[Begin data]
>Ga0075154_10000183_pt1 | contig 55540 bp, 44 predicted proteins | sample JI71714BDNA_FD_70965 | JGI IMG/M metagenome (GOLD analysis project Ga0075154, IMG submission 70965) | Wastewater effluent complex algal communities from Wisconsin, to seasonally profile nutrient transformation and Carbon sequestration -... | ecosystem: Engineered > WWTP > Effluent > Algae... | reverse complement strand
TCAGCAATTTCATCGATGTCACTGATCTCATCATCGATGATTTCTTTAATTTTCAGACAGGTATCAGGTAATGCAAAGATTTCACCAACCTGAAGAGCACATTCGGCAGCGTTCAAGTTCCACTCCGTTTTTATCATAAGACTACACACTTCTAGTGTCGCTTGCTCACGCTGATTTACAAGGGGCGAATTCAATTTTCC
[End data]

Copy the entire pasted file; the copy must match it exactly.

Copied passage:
>Ga0075154_10000183_pt1 | contig 55540 bp, 44 predicted proteins | sample JI71714BDNA_FD_70965 | JGI IMG/M metagenome (GOLD analysis project Ga0075154, IMG submission 70965) | Wastewater effluent complex algal communities from Wisconsin, to seasonally profile nutrient transformation and Carbon sequestration -... | ecosystem: Engineered > WWTP > Effluent > Algae... | reverse complement strand
TCAGCAATTTCATCGATGTCACTGATCTCATCATCGATGATTTCTTTAATTTTCAGACAGGTATCAGGTAATGCAAAGATTTCACCAACCTGAAGAGCACATTCGGCAGCGTTCAAGTTCCACTCCGTTTTTATCATAAGACTACACACTTCTAGTGTCGCTTGCTCACGCTGATTTACAAGGGGCGAATTCAATTTTCC